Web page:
Another element of this naive thinking is that “Children should not be robbed of their native culture.” No child’s native culture is an orphanage. Our daughter spent her first 5 years in an orphanage, without ever leaving the grounds. She had never sampled Kyrgyz food. She didn’t go to Kyrgyz festivals or celebrate Kyrgyz holidays. She had never been to the national landmarks, such as Isikol or Ala-Archa. Interestingly, she didn’t even speak the native Kyrgyz language, though she is ethnically Krygyz. Instead, she spoke Russian since her caregivers were Russian immigrants.
Some people argue that the money spent on international adoption would be better spent if the adoptive couple simply gave their tens of thousands of dollars to the birthparents. This is naive for several reasons. Obviously, “Suspending international adoption will not raise the income of any village or family” (Montgomery and Powell, 173). If an adoptive couple has no connection to a community or orphanage, they will have no inspiration to give financial support to that cause. On the contrary, when a couple adopted from the Tender Hearts Baby Home in Uganda, they returned to their small town in Nebraska. The whole town fell in love with their new son, and by extension fell in love with the orphanage in Uganda. Dozens of people (not adoptive couples) from the town went to Uganda and began supporting the baby home to the tune of $200,000 in one year. Intercountry adoption makes the world smaller, connects people, and causes charitable giving to flow. One of the effects of the Hague convention, unfortunately, is that the relationship between families and orphanages is severed. As a result, these connections are not built, and communities in the US don’t “fall in love” with communities abroad, so they have no inspiration to give.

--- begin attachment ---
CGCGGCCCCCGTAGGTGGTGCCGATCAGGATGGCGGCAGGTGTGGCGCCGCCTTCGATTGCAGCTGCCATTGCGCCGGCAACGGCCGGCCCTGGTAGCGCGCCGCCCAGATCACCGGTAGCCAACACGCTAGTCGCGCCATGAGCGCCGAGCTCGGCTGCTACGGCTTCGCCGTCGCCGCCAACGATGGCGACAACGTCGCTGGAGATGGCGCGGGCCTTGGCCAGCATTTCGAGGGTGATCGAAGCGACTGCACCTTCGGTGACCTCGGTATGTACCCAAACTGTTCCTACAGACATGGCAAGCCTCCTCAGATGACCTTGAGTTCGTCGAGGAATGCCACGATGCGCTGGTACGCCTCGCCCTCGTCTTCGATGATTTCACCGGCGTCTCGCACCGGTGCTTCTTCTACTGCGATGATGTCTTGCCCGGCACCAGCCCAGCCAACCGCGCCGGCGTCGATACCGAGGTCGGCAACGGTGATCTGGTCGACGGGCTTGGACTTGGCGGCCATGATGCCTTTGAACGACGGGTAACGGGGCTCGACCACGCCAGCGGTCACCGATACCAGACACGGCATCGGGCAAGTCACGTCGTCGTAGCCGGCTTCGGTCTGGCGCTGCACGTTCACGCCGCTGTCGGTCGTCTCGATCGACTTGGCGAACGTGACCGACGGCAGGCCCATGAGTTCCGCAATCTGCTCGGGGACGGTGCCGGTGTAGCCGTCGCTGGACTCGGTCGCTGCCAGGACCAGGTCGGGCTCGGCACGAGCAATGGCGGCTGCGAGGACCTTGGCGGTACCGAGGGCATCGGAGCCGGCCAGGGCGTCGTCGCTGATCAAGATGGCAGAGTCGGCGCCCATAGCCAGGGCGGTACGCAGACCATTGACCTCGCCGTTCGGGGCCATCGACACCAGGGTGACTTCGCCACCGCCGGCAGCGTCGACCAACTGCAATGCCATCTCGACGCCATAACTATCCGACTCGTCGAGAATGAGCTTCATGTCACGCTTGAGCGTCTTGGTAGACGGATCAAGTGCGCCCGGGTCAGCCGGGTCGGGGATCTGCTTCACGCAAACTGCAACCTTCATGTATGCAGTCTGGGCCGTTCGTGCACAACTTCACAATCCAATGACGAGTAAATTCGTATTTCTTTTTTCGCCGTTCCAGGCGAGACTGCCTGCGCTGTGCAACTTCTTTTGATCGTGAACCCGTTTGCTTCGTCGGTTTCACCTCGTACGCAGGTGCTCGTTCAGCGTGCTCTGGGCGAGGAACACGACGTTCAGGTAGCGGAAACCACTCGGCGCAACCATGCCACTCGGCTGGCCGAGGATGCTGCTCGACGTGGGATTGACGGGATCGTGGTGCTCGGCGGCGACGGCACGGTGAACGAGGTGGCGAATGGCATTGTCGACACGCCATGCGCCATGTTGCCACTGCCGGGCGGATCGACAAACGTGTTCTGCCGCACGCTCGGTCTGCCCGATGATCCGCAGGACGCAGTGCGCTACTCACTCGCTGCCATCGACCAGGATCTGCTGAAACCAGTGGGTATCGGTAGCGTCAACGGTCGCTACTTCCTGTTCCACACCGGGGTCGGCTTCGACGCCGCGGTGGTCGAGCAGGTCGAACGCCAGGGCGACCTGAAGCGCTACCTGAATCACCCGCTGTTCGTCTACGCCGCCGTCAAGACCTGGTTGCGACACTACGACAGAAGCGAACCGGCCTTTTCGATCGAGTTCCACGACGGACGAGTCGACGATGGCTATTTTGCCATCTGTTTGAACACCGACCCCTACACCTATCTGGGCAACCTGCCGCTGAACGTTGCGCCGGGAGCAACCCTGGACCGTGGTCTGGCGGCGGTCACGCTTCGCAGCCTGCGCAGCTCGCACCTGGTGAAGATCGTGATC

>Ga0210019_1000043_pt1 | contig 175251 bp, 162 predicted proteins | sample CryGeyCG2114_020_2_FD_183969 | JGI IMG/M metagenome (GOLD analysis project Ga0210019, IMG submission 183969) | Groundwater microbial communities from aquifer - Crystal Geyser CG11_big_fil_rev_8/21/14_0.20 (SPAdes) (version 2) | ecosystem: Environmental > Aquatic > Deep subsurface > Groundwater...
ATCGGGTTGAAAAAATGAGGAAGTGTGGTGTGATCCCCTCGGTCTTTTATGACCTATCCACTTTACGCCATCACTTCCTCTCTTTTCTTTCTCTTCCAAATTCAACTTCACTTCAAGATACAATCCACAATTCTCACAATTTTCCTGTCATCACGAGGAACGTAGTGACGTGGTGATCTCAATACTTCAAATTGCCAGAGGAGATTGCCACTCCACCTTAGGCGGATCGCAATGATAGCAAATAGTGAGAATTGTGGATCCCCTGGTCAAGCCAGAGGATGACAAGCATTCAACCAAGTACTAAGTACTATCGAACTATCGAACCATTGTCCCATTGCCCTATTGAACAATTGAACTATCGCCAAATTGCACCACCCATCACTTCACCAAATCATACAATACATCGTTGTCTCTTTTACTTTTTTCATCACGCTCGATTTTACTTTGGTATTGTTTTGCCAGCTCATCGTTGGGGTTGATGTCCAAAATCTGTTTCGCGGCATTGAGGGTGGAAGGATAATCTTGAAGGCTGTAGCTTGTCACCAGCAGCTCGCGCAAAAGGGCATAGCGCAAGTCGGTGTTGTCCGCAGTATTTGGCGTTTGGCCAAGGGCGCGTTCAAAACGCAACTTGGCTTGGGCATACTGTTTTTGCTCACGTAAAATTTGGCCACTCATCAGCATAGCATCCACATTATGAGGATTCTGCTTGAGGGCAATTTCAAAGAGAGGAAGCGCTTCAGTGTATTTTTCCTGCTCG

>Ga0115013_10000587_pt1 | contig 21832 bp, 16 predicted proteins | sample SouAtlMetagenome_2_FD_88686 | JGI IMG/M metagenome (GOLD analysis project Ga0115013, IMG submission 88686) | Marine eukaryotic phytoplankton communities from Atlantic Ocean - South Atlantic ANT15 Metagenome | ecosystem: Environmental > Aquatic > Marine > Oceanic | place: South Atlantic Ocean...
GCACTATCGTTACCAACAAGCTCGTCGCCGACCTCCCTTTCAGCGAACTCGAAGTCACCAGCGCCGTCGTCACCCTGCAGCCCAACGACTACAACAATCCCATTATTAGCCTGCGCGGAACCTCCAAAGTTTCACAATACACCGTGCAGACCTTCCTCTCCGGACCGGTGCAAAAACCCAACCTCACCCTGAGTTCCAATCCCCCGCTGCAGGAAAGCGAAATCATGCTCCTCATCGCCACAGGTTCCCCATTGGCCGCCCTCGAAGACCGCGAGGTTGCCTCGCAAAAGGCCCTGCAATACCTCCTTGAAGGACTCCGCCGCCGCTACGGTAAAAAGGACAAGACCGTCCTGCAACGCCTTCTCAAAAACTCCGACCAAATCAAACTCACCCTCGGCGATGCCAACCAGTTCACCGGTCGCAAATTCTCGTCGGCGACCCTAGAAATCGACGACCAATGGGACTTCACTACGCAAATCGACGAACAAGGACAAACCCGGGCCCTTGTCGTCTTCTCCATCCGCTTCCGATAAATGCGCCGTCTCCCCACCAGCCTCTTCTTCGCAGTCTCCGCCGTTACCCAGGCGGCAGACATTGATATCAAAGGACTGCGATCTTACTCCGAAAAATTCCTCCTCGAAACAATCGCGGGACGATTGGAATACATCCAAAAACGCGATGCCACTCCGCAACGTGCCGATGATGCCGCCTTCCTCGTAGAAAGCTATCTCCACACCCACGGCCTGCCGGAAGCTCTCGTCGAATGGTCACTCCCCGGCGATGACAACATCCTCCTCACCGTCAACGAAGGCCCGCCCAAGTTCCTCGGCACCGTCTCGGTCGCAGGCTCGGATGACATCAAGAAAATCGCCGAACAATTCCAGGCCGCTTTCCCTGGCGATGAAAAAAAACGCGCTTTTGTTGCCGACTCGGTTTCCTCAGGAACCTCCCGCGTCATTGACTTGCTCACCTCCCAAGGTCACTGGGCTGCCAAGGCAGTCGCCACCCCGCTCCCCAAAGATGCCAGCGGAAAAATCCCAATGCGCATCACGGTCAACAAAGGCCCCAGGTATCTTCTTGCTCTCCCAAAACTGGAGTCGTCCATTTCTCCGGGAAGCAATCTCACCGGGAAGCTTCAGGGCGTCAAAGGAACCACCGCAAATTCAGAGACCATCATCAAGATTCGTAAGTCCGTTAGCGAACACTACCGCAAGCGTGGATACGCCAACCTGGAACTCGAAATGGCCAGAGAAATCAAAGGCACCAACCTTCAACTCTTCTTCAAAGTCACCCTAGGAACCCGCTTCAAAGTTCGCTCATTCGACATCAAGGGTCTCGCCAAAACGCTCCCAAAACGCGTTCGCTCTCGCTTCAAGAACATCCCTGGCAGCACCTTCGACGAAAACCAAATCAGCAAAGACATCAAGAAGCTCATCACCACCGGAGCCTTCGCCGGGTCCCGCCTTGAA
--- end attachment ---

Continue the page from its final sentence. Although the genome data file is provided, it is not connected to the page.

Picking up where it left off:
Nationalism or Political Games
In the book Saving International Adoption by Mark Montgomery and Irene Powell, the authors speak of the decline in adoption due to “National Pride and Prejudice.” Without any pretense for the “best interest of children,” several countries have shut down adoption for nationalistic reasons. The shutdown of adoptions from Russia is the result of a political game. Russia retaliated against the US after congress passed the Magnitsky Act in 2011. The Magnitsky Act implied that Russian officials were human rights violators. In order to save face, or to retaliate, Russia immediately banned adoptions to the United States. This resulted in thousands fewer adoptions each year. Montgomery and Powell attributed the decline of adoption in many countries to national pride, national interest, or national resentment.
Faulty Ethical Framework and Over-reaction
In the April 2018 issue of Adoption Advocate, Ryan Hanlon (from the National Council for Adoption) demonstrates that if intercountry adoption rates had remained steady over the prior decade, more than 100,000 additional children would have found permanent families. Given the difference in infant mortality rates between those sending countries and the United States, that represents over 1000 lives that could have been saved if those children had been adopted by foreign families (Montgomery and Powell, 23). Yet this line of thinking is never allowed in discussion about intercountry adoption. The prevailing ethical framework never allows for a cost-benefit analysis of adoption…the categories are always black and white. Adoptions in Guatemala came to a halt amidst allegations of fraud. Yet, decades into the investigations, only there are only five confirmed cases of fraud (Montgomery and Powell, 120). And in no case did an adoption occur where the parties involved had a nefarious motive; therefore, not a single case fits the Department of State definition of trafficking. Nevertheless, due to five cases of fraud, adoptions came to a stand-still. Clearly, there as an over-reaction to the problem in Guatemala. The ethical framework behind the push to reduce intercountry adoption was expressed at the 2012 National Adoption Conference by the Special Advisor for Children’s Issues in this way, “As long as the possibility of one child being trafficked exists, there should be no adoptions.” This is the wrong ethical framework. By shutting down intercountry adoption, thousands MORE children are trafficked as they age out of orphanages and are sold by their caretakers into prostitution.